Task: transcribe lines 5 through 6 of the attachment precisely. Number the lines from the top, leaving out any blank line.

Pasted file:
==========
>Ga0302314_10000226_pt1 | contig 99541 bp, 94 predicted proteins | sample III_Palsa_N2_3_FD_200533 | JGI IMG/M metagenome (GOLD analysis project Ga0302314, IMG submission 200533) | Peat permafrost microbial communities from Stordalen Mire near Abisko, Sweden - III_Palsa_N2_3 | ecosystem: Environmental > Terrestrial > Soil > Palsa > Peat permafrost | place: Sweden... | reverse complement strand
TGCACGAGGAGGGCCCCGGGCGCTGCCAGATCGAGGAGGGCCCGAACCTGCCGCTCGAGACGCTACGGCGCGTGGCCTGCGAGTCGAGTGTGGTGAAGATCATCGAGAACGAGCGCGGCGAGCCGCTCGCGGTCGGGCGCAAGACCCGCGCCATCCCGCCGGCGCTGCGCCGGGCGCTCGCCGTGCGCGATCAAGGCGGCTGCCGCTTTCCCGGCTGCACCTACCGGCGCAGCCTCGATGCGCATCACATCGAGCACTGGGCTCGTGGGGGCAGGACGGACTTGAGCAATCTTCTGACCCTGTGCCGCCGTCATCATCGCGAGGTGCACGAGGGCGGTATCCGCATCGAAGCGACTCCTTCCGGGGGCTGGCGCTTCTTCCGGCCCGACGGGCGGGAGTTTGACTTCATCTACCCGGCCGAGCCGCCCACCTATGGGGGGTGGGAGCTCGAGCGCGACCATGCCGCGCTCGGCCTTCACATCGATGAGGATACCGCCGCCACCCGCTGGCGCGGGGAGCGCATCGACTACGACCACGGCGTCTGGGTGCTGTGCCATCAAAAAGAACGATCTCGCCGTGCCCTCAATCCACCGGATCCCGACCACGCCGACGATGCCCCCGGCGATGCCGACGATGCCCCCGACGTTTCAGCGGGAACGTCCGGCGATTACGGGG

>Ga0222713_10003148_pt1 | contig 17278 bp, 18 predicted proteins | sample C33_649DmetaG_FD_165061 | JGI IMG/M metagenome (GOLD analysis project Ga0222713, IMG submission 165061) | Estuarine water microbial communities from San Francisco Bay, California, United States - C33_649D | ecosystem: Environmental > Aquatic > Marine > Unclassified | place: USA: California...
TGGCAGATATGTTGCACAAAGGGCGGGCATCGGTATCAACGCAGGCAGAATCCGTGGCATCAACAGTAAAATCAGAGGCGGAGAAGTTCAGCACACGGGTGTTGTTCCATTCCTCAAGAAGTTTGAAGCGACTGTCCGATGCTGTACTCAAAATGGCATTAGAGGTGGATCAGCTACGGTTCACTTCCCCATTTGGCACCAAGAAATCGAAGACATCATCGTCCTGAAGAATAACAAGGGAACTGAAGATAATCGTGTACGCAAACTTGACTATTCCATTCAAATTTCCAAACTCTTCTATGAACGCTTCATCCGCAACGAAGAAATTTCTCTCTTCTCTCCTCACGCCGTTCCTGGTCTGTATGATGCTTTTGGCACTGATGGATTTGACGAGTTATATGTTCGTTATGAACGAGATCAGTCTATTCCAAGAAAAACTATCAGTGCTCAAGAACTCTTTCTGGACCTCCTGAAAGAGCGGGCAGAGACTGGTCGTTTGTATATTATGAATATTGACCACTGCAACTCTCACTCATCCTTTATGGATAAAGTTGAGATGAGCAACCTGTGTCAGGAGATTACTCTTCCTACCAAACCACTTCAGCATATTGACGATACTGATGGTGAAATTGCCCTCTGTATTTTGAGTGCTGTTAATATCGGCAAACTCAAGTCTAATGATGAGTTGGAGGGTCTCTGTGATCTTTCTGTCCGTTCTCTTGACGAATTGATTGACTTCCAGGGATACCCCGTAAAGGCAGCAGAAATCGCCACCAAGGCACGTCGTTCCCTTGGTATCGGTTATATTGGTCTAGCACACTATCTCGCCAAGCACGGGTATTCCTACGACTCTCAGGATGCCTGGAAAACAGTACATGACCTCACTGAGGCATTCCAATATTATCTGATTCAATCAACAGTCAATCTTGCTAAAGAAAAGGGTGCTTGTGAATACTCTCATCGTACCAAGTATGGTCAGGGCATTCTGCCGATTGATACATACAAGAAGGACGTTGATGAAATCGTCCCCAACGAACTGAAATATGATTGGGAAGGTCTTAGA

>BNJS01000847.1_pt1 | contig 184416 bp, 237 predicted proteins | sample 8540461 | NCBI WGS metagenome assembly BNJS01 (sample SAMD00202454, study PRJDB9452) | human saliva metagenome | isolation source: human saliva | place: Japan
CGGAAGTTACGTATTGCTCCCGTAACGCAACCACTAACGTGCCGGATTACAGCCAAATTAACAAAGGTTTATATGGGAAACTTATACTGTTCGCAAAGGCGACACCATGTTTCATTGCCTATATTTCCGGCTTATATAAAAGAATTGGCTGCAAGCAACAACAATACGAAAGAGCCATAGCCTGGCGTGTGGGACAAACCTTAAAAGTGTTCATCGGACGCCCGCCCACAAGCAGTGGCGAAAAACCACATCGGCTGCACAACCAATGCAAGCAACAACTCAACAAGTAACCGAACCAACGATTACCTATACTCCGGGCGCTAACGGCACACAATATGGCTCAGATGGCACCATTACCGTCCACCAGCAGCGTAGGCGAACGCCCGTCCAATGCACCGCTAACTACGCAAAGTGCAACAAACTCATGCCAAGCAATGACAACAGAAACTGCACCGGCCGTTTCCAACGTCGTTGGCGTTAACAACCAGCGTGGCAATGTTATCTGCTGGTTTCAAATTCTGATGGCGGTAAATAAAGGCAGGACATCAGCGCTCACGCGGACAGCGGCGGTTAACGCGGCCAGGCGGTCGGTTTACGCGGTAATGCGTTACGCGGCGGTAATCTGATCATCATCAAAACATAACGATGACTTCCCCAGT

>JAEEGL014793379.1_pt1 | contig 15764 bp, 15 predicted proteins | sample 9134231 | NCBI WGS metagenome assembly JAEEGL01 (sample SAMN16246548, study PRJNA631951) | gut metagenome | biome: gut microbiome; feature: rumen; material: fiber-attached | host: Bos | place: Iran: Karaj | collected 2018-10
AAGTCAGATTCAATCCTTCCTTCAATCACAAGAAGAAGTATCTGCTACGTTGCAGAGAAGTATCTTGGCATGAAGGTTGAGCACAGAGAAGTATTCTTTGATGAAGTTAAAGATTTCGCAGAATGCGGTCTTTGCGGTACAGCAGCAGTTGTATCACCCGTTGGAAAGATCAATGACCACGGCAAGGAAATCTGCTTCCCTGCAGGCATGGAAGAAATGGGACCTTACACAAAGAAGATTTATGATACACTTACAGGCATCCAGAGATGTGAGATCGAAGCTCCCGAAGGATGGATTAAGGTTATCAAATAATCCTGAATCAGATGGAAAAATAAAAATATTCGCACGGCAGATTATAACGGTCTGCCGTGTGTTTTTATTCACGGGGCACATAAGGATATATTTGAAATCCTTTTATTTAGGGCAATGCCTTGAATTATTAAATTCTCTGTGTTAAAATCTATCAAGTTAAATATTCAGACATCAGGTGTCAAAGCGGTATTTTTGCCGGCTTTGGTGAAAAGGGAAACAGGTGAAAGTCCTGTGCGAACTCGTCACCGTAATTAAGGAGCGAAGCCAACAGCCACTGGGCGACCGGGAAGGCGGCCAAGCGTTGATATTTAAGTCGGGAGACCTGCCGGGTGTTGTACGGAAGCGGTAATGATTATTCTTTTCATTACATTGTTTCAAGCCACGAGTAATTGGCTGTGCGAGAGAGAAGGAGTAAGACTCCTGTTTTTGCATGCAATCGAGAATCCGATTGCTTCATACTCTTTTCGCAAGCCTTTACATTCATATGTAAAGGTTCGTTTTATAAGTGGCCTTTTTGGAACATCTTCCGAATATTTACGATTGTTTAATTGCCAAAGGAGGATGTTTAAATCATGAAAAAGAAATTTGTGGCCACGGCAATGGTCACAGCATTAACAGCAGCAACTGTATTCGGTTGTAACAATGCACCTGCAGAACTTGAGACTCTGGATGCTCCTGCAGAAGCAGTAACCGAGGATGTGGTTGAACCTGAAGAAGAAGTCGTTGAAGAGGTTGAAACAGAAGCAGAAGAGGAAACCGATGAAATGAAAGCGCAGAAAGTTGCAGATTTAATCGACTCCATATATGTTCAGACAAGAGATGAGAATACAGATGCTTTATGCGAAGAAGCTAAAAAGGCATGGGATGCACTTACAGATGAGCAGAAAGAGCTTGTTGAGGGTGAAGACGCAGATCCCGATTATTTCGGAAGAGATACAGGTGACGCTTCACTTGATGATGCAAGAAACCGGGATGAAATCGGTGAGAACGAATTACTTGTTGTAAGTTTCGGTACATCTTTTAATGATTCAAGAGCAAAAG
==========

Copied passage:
>BNJS01000847.1_pt1 | contig 184416 bp, 237 predicted proteins | sample 8540461 | NCBI WGS metagenome assembly BNJS01 (sample SAMD00202454, study PRJDB9452) | human saliva metagenome | isolation source: human saliva | place: Japan
CGGAAGTTACGTATTGCTCCCGTAACGCAACCACTAACGTGCCGGATTACAGCCAAATTAACAAAGGTTTATATGGGAAACTTATACTGTTCGCAAAGGCGACACCATGTTTCATTGCCTATATTTCCGGCTTATATAAAAGAATTGGCTGCAAGCAACAACAATACGAAAGAGCCATAGCCTGGCGTGTGGGACAAACCTTAAAAGTGTTCATCGGACGCCCGCCCACAAGCAGTGGCGAAAAACCACATCGGCTGCACAACCAATGCAAGCAACAACTCAACAAGTAACCGAACCAACGATTACCTATACTCCGGGCGCTAACGGCACACAATATGGCTCAGATGGCACCATTACCGTCCACCAGCAGCGTAGGCGAACGCCCGTCCAATGCACCGCTAACTACGCAAAGTGCAACAAACTCATGCCAAGCAATGACAACAGAAACTGCACCGGCCGTTTCCAACGTCGTTGGCGTTAACAACCAGCGTGGCAATGTTATCTGCTGGTTTCAAATTCTGATGGCGGTAAATAAAGGCAGGACATCAGCGCTCACGCGGACAGCGGCGGTTAACGCGGCCAGGCGGTCGGTTTACGCGGTAATGCGTTACGCGGCGGTAATCTGATCATCATCAAAACATAACGATGACTTCCCCAGT